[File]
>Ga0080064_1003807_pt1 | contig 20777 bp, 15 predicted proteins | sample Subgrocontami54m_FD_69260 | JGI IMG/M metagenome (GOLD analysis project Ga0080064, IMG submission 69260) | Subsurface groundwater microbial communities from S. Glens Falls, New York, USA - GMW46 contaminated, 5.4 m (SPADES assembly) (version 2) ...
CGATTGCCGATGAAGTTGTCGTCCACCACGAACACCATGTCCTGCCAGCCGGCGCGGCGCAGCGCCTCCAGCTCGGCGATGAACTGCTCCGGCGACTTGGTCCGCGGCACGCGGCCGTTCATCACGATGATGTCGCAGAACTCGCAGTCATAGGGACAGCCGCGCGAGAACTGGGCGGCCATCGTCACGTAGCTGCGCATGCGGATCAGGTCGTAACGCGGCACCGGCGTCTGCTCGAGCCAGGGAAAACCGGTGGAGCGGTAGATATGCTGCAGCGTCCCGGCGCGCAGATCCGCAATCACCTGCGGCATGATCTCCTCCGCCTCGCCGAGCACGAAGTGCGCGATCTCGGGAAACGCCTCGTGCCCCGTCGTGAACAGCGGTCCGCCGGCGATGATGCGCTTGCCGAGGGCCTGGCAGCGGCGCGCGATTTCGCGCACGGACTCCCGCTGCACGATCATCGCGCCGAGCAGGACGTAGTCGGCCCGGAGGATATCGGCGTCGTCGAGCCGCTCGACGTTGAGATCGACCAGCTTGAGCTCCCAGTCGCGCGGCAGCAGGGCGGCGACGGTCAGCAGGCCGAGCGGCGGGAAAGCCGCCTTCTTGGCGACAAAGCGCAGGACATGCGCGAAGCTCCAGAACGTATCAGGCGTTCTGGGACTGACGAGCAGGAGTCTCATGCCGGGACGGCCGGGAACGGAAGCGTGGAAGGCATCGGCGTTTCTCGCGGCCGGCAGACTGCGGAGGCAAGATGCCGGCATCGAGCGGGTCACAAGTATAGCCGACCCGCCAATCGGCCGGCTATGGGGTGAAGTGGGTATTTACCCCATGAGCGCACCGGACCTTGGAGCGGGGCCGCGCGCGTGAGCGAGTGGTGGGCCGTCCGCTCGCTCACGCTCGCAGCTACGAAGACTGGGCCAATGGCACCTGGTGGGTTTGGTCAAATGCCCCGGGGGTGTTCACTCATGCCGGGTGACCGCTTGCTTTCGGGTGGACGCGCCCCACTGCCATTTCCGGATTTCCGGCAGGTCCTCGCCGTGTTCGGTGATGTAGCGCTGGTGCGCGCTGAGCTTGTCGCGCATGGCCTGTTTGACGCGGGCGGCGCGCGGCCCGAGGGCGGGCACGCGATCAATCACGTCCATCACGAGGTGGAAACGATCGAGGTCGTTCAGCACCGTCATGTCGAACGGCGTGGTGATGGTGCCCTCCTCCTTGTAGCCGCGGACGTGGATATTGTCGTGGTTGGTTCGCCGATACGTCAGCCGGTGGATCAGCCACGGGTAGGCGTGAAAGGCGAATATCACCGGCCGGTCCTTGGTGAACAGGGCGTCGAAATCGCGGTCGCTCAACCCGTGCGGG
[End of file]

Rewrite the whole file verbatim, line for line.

>Ga0080064_1003807_pt1 | contig 20777 bp, 15 predicted proteins | sample Subgrocontami54m_FD_69260 | JGI IMG/M metagenome (GOLD analysis project Ga0080064, IMG submission 69260) | Subsurface groundwater microbial communities from S. Glens Falls, New York, USA - GMW46 contaminated, 5.4 m (SPADES assembly) (version 2) ...
CGATTGCCGATGAAGTTGTCGTCCACCACGAACACCATGTCCTGCCAGCCGGCGCGGCGCAGCGCCTCCAGCTCGGCGATGAACTGCTCCGGCGACTTGGTCCGCGGCACGCGGCCGTTCATCACGATGATGTCGCAGAACTCGCAGTCATAGGGACAGCCGCGCGAGAACTGGGCGGCCATCGTCACGTAGCTGCGCATGCGGATCAGGTCGTAACGCGGCACCGGCGTCTGCTCGAGCCAGGGAAAACCGGTGGAGCGGTAGATATGCTGCAGCGTCCCGGCGCGCAGATCCGCAATCACCTGCGGCATGATCTCCTCCGCCTCGCCGAGCACGAAGTGCGCGATCTCGGGAAACGCCTCGTGCCCCGTCGTGAACAGCGGTCCGCCGGCGATGATGCGCTTGCCGAGGGCCTGGCAGCGGCGCGCGATTTCGCGCACGGACTCCCGCTGCACGATCATCGCGCCGAGCAGGACGTAGTCGGCCCGGAGGATATCGGCGTCGTCGAGCCGCTCGACGTTGAGATCGACCAGCTTGAGCTCCCAGTCGCGCGGCAGCAGGGCGGCGACGGTCAGCAGGCCGAGCGGCGGGAAAGCCGCCTTCTTGGCGACAAAGCGCAGGACATGCGCGAAGCTCCAGAACGTATCAGGCGTTCTGGGACTGACGAGCAGGAGTCTCATGCCGGGACGGCCGGGAACGGAAGCGTGGAAGGCATCGGCGTTTCTCGCGGCCGGCAGACTGCGGAGGCAAGATGCCGGCATCGAGCGGGTCACAAGTATAGCCGACCCGCCAATCGGCCGGCTATGGGGTGAAGTGGGTATTTACCCCATGAGCGCACCGGACCTTGGAGCGGGGCCGCGCGCGTGAGCGAGTGGTGGGCCGTCCGCTCGCTCACGCTCGCAGCTACGAAGACTGGGCCAATGGCACCTGGTGGGTTTGGTCAAATGCCCCGGGGGTGTTCACTCATGCCGGGTGACCGCTTGCTTTCGGGTGGACGCGCCCCACTGCCATTTCCGGATTTCCGGCAGGTCCTCGCCGTGTTCGGTGATGTAGCGCTGGTGCGCGCTGAGCTTGTCGCGCATGGCCTGTTTGACGCGGGCGGCGCGCGGCCCGAGGGCGGGCACGCGATCAATCACGTCCATCACGAGGTGGAAACGATCGAGGTCGTTCAGCACCGTCATGTCGAACGGCGTGGTGATGGTGCCCTCCTCCTTGTAGCCGCGGACGTGGATATTGTCGTGGTTGGTTCGCCGATACGTCAGCCGGTGGATCAGCCACGGGTAGGCGTGAAAGGCGAATATCACCGGCCGGTCCTTGGTGAACAGGGCGTCGAAATCGCGGTCGCTCAACCCGTGCGGG